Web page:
|WACO, September 11 - We recently lost a great thinker with the passing of Ronald Coase. This economist’s ideas have stood the test of time, and are as relevant today as they were when he first expressed them more than 75 years ago.
At the time of his death at 102, he was the oldest living Nobel Laureate in any discipline.
Ronald Coase was born in 1910 in London and received a degree in “commerce” from the London School of Economics. He was awarded a traveling scholarship which enabled him to tour the United States in 1931-32, during the worst of the Great Depression, interviewing U.S. businessmen. These conversations formed the basis of one of his groundbreaking articles, “The Nature of the Firm,” published in 1937. Though only in his 20s when writing the piece, Ronald Coase demonstrated a unique gift for sorting through complex relationships to identify the key pieces that really matter. In this instance, he pointed out that economists needed to account for both transaction and organizational costs in describing the workings of the marketplace. These ideas seem simple and commonplace today, but they have changed the way we think about business. In fact, much of current management theory is linked to optimizing aspects such as firm size to minimize these costs.
Following his sojourn in America, Mr. Coase later went on to teach in universities in the U.K. for several years, receiving a Doctor of Science in Economics from the University of London in 1951. During much of this time as World War II was raging, he also worked for the British government in various departments. He was struck by the petty problems and infighting within the bureaucracy even as the U.K. dealt with the massive effects of the war. This experience shaped his opinions and later work in the area of social costs.
In 1951, Dr. Coase moved to the United States and taught at the University of Buffalo and the University of Virginia before joining the faculty at the University of Chicago Law School. While we now accept the fact that there is a definite area of overlap between law and economics, Ronald Coase was one of the first to explore and develop this field.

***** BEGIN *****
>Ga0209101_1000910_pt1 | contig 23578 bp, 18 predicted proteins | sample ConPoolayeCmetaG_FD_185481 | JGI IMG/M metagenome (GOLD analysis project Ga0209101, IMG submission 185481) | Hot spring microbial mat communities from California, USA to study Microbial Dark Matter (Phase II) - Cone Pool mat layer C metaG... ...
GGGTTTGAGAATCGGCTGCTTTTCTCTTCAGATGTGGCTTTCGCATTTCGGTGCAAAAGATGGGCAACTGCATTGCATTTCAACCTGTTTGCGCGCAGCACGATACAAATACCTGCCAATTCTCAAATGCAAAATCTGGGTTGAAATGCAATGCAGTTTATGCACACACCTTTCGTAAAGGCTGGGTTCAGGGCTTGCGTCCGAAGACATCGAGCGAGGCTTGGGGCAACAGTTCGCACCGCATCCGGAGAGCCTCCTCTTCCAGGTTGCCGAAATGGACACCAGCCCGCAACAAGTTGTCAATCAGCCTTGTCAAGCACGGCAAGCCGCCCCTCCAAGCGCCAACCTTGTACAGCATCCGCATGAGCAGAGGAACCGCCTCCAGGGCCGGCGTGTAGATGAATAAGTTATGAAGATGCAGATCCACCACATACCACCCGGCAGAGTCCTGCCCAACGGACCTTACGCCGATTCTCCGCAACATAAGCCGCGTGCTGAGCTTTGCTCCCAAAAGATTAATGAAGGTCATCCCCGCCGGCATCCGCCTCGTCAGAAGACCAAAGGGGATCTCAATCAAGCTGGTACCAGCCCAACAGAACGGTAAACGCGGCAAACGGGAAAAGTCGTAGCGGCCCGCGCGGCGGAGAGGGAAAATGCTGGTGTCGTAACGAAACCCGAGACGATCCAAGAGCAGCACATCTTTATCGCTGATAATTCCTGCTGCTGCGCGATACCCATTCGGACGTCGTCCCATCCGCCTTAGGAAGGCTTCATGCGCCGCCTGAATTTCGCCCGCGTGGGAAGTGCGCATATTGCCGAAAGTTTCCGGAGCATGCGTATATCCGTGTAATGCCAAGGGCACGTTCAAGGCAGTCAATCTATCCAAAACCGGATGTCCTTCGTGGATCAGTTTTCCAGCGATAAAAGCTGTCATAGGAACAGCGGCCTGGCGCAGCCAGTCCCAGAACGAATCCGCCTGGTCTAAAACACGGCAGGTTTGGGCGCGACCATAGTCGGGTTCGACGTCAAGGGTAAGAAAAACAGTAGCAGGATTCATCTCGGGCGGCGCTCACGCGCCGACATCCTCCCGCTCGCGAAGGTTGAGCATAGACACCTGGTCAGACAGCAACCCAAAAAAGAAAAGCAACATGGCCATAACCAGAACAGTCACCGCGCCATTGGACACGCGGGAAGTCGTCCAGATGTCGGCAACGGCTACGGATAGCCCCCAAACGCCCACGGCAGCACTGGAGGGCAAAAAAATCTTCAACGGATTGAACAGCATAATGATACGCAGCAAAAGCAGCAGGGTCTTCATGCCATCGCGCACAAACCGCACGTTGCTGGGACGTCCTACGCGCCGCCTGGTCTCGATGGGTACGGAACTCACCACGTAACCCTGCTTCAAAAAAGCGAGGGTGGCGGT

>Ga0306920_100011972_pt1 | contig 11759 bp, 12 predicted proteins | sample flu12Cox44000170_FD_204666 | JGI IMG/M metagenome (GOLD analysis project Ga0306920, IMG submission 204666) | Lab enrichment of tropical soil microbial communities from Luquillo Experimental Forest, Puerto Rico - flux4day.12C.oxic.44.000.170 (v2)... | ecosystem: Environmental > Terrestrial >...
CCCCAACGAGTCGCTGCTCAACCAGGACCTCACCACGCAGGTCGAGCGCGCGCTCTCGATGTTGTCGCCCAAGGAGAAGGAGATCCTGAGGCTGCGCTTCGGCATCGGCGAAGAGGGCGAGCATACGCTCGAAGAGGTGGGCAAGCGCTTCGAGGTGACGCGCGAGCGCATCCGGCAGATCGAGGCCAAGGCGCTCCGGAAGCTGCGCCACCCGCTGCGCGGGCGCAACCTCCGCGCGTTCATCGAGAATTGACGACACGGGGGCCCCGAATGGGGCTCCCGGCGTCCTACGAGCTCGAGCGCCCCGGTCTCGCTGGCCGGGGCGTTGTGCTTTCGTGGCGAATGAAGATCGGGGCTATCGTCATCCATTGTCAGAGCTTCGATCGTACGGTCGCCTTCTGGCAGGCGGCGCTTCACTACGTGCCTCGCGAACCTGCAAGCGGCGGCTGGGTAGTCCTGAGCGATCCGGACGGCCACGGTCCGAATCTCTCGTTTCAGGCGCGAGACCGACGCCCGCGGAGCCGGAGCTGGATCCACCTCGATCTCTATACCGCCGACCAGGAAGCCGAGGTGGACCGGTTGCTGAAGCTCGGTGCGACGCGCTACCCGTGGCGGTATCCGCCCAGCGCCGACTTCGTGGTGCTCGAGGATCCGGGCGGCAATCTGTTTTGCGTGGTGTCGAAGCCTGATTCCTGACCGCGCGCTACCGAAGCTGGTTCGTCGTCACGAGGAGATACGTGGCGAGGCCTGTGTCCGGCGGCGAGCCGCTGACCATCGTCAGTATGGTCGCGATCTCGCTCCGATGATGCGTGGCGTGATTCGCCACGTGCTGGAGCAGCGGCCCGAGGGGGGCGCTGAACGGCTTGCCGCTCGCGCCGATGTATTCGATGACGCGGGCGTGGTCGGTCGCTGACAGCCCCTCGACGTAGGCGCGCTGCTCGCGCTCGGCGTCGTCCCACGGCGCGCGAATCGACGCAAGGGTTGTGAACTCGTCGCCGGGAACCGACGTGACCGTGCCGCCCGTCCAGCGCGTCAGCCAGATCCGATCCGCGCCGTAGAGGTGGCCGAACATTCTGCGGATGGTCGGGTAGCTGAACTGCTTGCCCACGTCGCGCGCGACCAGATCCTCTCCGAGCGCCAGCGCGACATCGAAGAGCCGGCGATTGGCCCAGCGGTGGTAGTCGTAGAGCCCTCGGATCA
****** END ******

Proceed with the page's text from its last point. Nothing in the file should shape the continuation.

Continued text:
In 1960, what is perhaps Dr. Coase’s most influential paper was published. “The Problem of Social Cost” deals with the treatment of what economists call “externalities,” which are costs that an economic action imposes on persons not involved in the action. For example, pollution from a factory may affect those who live nearby, even though they are not directly benefitting from the factory’s business. Rather than treating such externalities through regulation alone, Dr. Coase argued that it would be preferable to study what the effects on the situation would be “before” and “after” such a proposed regulation to see if it would really improve the outcome. Moreover, the incentives for the parties involved to resolve disputes in their own self-interest (even if a court is needed to adjudicate) would lead to a better and more efficient solution than government intervention. These original ideas have arguably been extended somewhat in what we now call the Coase Theorem, but the essential idea is that if affected parties can come to a mutually agreeable solution to the externality problem, they should be allowed to do so, and the result will likely be preferable to government intervention. A key aspect of his findings was that the assignment of property rights (irrespective of who gets them) will facilitate a “market” solution. It was one of the single most important ideas in Western intellectual history.
The “Social Cost” paper arose out of a dinner meeting and later discussion with an illustrious group of economists from the University of Chicago, who basically called the young Ronald in to defend a paper he had written. At the outset, all of the Chicago gang (which included Nobel laureates Milton Friedman and George Stigler) thought Dr. Coase was mistaken in his opinions. By the end of the night, all of them had changed their minds and were in agreement with him. Someone suggested he write a paper outlining the ideas they had exchanged, and the rest is history.
Ronald Coase was awarded the Alfred Nobel Memorial Prize in 1991. He continued to shed light on complex topics as late as last year, when his last book regarding the emergence of capitalism in China was published at the age of 101.
Looking back on his theories, they seem obvious. He once commented on the fact that he was surprised no one else had pointed out his observations, as they did seem simple to him. However, he was looking past the thinking of his day and delivering fresh insights which continue to shape our views of businesses and transactions even decades later. We need more people with the incredible gift which defined the work of Ronald Coase: simply brilliant.
Dr. M. Ray Perryman is President and Chief Executive Officer of The Perryman Group (www.perrymangroup.com). He also serves as Institute Distinguished Professor of Economic Theory and Method at the International Institute for Advanced Studies.